NATIONAL LAKESHORE: Annual burns aim to cut fuels, promote growth
PORTER — The rising smoke and blackened vegetation may seem appropriate to the Halloween season, but three controlled burns coming to the Indiana Dunes National Lakeshore this fall are all treat and no trick for the park.
The controlled, or prescribed, burns will have a number of benefits, Fire Management Officer Louis Hartjes said. They are designed to eliminate fuels that could endanger residences and property in the case of a wildfire. The fires can also control invasive weeds while stimulating the growth of fire-hardy native plants.
The fires maintain the health and habitats of park species. For example, the area’s endangered Karner blue butterfly eats only lupine, a flower that needs open savanna lands regenerated by fire in order to thrive.
Specially trained and equipped wildland firefighters will conduct the burns, as conditions permit. Hartjes said it will probably be another two weeks, due to a late leaf fall. The leaves need to be on the ground because they represent a major component of the fuel that park officials seek to eliminate. Also, a frost is needed first to kill off low vegetation that would otherwise be too moist to burn well.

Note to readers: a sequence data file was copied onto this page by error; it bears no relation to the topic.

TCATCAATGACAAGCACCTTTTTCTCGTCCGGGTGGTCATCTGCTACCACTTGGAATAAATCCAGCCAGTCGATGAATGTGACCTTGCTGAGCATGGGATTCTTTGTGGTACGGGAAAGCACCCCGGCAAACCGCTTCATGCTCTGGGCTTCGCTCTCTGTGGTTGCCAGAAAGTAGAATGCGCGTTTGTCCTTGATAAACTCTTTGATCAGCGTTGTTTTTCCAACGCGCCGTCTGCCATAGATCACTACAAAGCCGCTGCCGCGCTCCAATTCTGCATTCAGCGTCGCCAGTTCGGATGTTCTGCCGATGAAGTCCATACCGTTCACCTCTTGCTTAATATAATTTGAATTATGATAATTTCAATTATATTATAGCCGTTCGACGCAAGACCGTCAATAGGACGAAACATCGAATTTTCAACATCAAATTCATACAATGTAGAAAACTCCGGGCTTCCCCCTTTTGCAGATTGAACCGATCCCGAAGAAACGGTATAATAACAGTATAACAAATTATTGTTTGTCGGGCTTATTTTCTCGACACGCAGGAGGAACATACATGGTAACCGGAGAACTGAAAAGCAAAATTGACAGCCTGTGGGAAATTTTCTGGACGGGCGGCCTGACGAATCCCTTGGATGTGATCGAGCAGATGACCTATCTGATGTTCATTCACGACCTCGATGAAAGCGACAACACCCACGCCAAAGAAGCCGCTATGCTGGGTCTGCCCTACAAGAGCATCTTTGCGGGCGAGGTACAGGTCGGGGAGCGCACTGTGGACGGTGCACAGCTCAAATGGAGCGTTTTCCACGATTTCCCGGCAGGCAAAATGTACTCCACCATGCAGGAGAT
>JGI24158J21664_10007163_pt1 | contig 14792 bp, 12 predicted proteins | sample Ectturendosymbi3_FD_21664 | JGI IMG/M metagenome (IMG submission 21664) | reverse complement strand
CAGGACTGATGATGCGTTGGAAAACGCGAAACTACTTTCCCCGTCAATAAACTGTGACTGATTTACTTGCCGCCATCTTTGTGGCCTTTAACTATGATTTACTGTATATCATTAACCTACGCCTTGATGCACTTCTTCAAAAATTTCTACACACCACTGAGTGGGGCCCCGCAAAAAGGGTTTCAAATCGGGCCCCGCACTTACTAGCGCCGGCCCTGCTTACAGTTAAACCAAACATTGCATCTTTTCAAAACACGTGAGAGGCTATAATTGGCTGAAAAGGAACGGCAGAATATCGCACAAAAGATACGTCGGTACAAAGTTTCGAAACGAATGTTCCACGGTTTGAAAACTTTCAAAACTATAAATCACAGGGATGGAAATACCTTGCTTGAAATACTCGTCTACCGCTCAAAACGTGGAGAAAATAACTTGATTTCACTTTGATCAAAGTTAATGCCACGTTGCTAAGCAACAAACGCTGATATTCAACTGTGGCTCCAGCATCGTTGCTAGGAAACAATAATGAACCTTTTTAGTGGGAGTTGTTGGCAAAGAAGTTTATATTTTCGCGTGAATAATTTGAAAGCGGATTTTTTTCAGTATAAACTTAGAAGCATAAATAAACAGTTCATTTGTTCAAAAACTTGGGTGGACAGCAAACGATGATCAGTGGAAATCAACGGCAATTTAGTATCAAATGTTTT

Actual burn dates will not be known until the last minute as officials watch the weather. Information on the burns, which can be scheduled only 24 hours in advance, will be distributed to nearby residents beforehand.
Park fire officials will look for a precise combination of factors — temperature, relative humidity, wind speed and wind direction — before giving the go-ahead to start the prescribed fires. The conditions are prescribed by park fire regulations, hence the name.
While the park is exempt from some air quality restrictions, self-imposed restrictions are designed to reduce the impact on surrounding residents, Hartjes said. Weather conditions must allow the smoke to rise a minimum of 1,600 feet into the sky. The park also specifies preferred wind directions to keep the smoke away from populated areas.
Burn plans emphasize the safety of local residents, park visitors, park employees and firefighters, Hartjes said.
Since 1986, the National Lakeshore has conducted 87 controlled burns on 6,183 acres of parkproperty.